Tide Change in Saga, Japan

Coastal defenses in Western Japan were threatened in late August by a ferocious storm, typhoon no. 16, that happened to coincide with the highest tide of the year. At the same time, a remarkable judgment, more startling and possibly more devastating than the typhoon, emerged from a court in Saga in Kyushu. The tide of Japan‘s civil society protest against the corruption, waste, and destruction wrought in the name of “public works” has long been rising. It is here that flotillas of hundreds of fishing boats have from time to time blockaded the government’s reclamation works at Isahaya Bay, drums beating and flags flying as in the righteous uprisings of feudal times, till now always beaten back by the authorities. This unexpected judicial intervention had the potential to raise the tide to the point of threatening, or even breaching, the dikes surrounding Japan‘s infamous construction state (or doken kokka).


Accepting the arguments of a group of local fishermen, the Saga District Court criticized the national government for not implementing the medium and long-term reviews prescribed by a committee it had itself appointed, overruled the objections of the Ministry of Land, Infrastructure and Transport, and ordered the Isahaya Tidal Wetlands Reclamation works suspended pending a review of the whole project, even though by then it was 90 percent complete.1 The final outcome remains impossible to predict. The national government announced that it would appeal against the Saga court’s decision. Still, no Japanese court had ever before issued an explicit “stop” order on a government-directed public works project. The bureaucrats, politicians and construction companies that together make up the “iron triangle” of the “construction state” were at last on the defensive.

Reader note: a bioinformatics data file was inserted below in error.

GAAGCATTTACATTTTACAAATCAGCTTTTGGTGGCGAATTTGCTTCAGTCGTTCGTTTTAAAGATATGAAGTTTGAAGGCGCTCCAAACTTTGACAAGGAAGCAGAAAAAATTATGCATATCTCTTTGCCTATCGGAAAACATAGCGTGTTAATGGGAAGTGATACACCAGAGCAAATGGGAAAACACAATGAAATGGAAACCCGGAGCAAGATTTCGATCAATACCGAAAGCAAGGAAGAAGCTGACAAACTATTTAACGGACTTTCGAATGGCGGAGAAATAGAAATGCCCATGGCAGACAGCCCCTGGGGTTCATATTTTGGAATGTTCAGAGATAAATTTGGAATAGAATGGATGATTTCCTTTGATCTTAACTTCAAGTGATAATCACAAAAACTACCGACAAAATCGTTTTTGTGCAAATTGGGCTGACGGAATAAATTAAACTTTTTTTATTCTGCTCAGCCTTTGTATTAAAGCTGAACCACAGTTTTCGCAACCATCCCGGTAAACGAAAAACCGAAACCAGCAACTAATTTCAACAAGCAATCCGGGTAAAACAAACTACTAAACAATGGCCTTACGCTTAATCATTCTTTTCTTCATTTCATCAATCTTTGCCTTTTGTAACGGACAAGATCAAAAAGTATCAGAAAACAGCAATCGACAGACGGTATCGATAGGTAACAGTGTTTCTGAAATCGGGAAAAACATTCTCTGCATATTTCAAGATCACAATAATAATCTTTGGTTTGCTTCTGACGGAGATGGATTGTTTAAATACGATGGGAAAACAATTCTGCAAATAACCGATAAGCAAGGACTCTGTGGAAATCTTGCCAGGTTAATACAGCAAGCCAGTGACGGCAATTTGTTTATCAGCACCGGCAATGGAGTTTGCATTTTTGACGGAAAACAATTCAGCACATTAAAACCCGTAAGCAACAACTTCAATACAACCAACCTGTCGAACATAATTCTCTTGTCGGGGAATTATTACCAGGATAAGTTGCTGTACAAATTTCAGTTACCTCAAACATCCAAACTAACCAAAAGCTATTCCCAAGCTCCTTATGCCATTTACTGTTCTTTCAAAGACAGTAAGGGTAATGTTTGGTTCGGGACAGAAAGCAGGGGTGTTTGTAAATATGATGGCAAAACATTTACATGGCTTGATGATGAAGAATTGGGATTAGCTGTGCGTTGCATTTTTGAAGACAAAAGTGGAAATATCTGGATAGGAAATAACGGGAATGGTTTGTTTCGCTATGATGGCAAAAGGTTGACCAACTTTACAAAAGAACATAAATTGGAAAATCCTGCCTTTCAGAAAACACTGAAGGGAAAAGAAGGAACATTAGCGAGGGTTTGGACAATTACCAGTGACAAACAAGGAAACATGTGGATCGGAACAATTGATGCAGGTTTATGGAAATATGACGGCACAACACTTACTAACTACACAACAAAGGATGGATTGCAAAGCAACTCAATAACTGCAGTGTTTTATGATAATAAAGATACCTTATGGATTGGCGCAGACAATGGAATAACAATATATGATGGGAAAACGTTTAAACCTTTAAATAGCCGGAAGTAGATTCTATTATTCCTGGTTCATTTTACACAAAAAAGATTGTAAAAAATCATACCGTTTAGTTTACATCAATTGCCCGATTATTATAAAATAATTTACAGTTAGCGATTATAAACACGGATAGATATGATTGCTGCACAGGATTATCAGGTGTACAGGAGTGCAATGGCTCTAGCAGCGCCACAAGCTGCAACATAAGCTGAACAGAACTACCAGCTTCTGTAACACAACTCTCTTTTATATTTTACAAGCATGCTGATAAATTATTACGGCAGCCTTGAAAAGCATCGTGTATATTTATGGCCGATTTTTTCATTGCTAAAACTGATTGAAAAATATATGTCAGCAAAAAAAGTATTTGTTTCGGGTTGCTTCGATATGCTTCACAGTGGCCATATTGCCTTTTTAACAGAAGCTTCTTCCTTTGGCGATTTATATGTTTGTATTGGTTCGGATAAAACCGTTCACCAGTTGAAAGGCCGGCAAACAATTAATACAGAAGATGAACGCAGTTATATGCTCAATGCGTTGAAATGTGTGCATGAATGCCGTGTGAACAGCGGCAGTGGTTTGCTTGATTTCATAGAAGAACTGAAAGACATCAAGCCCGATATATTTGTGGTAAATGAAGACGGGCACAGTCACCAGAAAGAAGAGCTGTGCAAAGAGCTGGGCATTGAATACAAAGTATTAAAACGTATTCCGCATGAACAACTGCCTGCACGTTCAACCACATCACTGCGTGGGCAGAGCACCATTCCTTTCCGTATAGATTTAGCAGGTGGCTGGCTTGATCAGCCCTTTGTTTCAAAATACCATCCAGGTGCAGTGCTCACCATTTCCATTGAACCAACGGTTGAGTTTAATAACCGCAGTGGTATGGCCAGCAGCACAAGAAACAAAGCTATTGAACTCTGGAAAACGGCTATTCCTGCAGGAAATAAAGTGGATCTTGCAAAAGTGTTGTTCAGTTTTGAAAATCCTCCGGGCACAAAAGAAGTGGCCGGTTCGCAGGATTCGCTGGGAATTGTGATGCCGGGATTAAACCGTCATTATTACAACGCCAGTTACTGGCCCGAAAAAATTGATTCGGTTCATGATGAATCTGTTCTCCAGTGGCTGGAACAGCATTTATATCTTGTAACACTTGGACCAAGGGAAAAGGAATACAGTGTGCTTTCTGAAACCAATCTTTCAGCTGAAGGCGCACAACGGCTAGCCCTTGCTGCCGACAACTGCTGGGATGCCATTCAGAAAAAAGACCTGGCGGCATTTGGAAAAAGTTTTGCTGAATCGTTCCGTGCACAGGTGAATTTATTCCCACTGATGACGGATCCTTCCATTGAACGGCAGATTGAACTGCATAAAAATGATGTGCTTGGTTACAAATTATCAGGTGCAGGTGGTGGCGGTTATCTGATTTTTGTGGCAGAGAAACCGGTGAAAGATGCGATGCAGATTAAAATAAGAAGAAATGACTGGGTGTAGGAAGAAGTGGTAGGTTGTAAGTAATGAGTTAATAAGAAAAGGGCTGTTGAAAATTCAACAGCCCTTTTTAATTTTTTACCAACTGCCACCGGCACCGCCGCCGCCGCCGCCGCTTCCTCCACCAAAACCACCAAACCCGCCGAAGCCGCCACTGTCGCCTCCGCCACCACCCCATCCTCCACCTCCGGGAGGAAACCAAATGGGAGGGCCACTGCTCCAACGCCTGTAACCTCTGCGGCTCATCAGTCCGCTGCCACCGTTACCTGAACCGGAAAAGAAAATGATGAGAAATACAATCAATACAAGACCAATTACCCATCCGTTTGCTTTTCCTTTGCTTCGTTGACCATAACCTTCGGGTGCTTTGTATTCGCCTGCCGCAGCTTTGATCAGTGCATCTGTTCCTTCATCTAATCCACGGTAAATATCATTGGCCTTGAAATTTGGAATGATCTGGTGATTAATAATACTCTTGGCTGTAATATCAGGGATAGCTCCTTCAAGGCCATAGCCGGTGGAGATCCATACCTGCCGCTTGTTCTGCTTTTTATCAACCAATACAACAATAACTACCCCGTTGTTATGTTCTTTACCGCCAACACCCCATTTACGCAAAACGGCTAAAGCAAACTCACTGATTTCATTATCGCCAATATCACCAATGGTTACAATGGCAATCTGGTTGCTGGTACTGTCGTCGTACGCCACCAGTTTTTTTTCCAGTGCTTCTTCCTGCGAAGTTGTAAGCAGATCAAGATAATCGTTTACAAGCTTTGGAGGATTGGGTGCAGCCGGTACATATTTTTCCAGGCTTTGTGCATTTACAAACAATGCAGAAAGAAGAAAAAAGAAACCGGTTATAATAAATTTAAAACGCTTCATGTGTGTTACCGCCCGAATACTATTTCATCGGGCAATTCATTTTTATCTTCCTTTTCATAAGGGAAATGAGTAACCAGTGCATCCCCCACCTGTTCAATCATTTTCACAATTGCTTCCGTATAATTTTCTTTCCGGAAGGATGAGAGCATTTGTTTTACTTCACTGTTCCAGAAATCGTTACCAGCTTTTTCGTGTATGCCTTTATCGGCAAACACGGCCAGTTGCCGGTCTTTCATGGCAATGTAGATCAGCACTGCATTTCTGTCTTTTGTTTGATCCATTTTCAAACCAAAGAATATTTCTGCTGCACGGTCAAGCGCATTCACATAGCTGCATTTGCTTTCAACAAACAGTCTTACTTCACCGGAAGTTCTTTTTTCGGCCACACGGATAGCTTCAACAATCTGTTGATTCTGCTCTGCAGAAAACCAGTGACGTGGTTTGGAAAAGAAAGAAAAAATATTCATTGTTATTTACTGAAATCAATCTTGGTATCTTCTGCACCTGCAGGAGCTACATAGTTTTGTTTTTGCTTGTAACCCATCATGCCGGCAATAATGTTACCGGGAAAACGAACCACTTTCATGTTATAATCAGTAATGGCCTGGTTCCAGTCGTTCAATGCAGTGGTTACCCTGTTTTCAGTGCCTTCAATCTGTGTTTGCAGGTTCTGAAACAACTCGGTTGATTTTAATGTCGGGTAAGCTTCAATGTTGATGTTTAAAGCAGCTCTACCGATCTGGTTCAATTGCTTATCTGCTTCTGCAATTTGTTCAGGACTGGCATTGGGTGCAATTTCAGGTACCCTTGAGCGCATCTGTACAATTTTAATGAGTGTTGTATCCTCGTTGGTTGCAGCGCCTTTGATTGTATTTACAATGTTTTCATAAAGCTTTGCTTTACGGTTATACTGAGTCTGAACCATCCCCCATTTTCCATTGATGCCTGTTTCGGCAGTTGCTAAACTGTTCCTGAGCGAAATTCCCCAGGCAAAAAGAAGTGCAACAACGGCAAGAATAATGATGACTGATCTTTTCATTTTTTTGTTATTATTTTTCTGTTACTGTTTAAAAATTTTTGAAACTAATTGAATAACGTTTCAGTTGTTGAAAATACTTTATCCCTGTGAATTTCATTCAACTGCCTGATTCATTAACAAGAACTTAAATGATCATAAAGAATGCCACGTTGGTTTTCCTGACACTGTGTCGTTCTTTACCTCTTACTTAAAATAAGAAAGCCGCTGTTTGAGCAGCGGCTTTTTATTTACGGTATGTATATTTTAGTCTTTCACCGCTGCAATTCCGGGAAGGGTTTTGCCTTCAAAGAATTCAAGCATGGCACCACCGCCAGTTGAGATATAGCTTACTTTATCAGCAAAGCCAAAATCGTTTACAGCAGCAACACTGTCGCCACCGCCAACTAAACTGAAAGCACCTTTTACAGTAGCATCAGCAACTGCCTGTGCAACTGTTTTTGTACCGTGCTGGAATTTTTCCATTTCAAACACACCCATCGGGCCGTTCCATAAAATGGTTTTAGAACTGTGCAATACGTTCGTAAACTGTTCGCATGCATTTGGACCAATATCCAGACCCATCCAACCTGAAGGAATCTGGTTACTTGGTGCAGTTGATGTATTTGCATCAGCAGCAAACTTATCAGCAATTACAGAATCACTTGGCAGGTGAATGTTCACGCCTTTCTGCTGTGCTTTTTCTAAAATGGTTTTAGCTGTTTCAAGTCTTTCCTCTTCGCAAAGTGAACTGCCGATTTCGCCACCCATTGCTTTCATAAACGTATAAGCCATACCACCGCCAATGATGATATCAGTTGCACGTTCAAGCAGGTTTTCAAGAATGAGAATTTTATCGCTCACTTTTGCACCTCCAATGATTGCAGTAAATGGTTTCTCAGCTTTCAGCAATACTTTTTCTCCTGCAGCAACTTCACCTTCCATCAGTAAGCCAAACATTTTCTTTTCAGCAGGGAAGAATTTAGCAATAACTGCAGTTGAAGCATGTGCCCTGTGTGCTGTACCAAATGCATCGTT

The Isahaya Tidal Wetlands Reclamation project represents in concentrated form the essence of the construction state, the developmental state that helped drive Japan‘s economic growth in the 1960s and 1970s but then contributed to its implosion in the 1990s and still has the power to impose economically irrational and environmentally devastating projects.2 Despite Prime Minister Koizumi’s often-reiterated promise since he took office in April 2001 to “reform without sanctuaries,” it seems that no sanctuary is more sacred than that of the construction state. No project has been more characteristic of the construction state and more contentious than Isahaya, yet till 26 August none had seemed more impervious to criticism or more impossible to block.


The bay is the largest wetland component of the Ariake Sea and the most important surviving tidal wetland in Japan. Its shallow expanse is swept by a five to eight meter tide, and its silt, rich in nutrients, small organisms and oxygen, is constantly replenished by the flow of nutrient from adjacent rivers and circulated by intense marine activity.3 Such mudflat sites lack the dramatic beauty of the coral reef or the tropical forest, yet rival them in biodiversity. Life itself, in its myriad higher forms, is sometimes thought to have originated in just such primeval slime. The nitrogen and phosphate of rotting and decaying marine life but also of household waste, sewage and other detritus, is broken down, eutriphication suppressed, and new life created in the form of micro algae or benthic microorganisms, which are in turn then eaten by other tiny creatures such as lugworms, which in turn are food for larger creatures such as crabs, shellfish and mudskippers, upon which humans, at the top of the food chain, could then feast. Such sites are precious. Isahaya came to be known among fishermen as the “womb” or “cradle” of the Ariake Sea.